Wednesday, April 15, 2020

Do Tregs inhibit or promote allergic responses? How to avoid data misinterpretation

Foxp3+ regulatory T cells (Tregs) are the most essential component of the immune system. No other cell population, taken singularly, have such an indispensable role in the proper functioning of the immune system. Tregs are known to inhibit inappropriate immune response against self-antigens, commensal microbiota or even nonself pathogens.  I strongly believe that data are very clear about it.

So, when I see a well-designed research paper showing something contrary I immediately want to understand its details. Take this new paper from The Journal of Clinical Investigation (JCI) as an example. It claims and data its provided is pretty solid that removal of a subset of Tregs called T follicular regulatory cells (Tfr) from the immune system in Foxp3-cre Bcl6-fl/fl mice paradoxically reduces, rather than increases, peanut-specific IgE responses. 

And if you think maybe their knockout mice are some kind of weirdos, not really. Their model also shows that total IgE is increasing as expected. So, the system the authors are using is within acceptable norms.   

The authors then went on to show that IL-10 derived from Tfr cells are important for promoting peanut allergy-producing IgE production. 

These results are totally against the whole paradigm about the role of Tfr cells and even IL-10 because the authors speculating that we need to block IL-10 to reduce peanut allergy rather than inject IL-10 to inhibit it, as everyone thinks currently (IL-10 is lesser understood cytokine but it is generally accepted as an immunosuppressant.)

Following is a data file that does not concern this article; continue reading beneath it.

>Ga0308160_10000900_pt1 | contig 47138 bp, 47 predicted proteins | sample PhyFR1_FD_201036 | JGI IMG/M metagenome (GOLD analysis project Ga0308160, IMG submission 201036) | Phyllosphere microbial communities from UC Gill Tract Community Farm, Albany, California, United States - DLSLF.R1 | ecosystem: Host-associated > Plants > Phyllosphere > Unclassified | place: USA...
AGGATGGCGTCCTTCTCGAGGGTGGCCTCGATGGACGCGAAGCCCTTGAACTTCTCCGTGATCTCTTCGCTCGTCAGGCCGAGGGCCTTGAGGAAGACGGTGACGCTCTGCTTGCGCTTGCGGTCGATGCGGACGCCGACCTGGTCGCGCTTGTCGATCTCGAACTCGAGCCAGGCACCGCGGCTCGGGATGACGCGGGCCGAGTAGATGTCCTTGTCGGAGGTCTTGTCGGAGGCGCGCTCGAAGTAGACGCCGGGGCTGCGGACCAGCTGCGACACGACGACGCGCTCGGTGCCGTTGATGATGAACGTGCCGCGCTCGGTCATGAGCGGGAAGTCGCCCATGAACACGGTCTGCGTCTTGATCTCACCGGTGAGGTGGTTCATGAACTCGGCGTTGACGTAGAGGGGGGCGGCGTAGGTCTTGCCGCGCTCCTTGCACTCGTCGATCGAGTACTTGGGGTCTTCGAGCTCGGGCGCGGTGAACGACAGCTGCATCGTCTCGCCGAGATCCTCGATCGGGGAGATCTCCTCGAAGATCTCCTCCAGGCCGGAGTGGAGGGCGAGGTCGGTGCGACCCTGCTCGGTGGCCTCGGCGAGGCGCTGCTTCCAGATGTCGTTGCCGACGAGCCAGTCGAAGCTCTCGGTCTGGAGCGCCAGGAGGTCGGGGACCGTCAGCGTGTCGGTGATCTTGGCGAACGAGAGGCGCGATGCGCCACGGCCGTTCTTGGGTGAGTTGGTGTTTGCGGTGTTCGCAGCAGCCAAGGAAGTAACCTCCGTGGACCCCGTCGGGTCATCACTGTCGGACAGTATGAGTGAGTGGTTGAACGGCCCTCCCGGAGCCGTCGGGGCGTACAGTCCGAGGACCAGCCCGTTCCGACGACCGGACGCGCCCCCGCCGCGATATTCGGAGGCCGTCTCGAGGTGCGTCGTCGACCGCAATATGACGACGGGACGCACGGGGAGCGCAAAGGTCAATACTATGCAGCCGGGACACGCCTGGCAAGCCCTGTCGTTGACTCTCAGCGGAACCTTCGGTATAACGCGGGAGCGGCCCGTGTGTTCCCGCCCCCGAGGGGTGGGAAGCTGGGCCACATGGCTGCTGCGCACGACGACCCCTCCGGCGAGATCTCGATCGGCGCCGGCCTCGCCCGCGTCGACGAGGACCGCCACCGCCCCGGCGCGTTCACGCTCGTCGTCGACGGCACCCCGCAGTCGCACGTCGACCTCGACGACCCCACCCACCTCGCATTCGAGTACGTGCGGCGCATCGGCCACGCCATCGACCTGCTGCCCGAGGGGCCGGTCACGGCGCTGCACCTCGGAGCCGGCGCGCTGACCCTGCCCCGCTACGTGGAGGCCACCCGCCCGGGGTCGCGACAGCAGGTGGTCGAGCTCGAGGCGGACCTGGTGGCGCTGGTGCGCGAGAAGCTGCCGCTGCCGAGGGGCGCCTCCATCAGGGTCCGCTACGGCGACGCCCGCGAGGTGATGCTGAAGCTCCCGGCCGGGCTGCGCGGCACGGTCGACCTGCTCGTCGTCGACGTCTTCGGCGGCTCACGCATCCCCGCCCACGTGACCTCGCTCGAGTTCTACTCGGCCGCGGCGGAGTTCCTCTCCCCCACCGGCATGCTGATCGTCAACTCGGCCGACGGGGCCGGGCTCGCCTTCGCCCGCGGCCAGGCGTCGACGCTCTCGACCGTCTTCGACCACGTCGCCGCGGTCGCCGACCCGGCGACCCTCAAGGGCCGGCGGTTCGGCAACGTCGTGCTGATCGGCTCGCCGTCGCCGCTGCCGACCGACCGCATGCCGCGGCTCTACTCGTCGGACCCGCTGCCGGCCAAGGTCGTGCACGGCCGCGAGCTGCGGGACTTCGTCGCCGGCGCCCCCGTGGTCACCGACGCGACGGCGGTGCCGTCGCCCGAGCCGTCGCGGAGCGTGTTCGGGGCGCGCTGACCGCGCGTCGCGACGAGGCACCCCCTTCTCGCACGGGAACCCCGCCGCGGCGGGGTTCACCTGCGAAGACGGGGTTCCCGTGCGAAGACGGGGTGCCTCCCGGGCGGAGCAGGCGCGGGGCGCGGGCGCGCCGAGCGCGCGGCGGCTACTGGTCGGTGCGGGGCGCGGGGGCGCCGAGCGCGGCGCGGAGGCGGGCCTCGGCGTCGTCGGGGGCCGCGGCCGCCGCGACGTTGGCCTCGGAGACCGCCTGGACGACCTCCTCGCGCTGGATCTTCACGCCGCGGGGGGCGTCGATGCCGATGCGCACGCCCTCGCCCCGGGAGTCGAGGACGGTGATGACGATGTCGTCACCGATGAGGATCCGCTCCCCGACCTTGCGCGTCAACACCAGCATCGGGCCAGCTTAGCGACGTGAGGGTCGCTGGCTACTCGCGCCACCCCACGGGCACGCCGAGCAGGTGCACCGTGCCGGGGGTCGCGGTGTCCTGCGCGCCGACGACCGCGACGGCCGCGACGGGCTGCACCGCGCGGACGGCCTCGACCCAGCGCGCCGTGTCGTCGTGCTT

So, how to interpret these results? Basically, what's going on? Is there a way to interpret these results within the confines of the established concept?

I think there is at least one possibility the authors did not consider in their discussions. Here the authors are looking for primary adaptive T/B cell response to a novel antigen, peanut antigen in this case. In this scenario, peanut allergy promoting IgE response is clearly reduced without Tfr cells. But at the same time, the level of total IgE (representing unknown antigen-specific IgE responses) has increased. We could say that total IgE is derived from an already established memory T/B system rather than from primary immune response as peanut IgE is. This memory T/B/plasma cells then boost total IgE levels when the brakes applied by Tfrs are removed. But the same principle does not apply for primary T/B response to peanut allergen. Why is that? It is possible that the absence of Tfr specifically messes up with primary T/B cooperation. It is not a direct effect but rather indirect due to the activation of other components of the immune system when brakes are removed. So, primary T/B responses will be undermined by a lack of Tfr cells and it would appear if Tfr cells were promoting primary IgE responses and their absence reduced IgE production. 

The correct interpretation is essential, especially when applied to human clinical data. In humans, peanut allergy IgE is already established as a memory system by the time the allergic individuals are examined by a doctor. In that case, manipulation of the Tfr or IL-10 system the way the authors envisaged could be detrimental rather than beneficial.     

posted by David Usharauli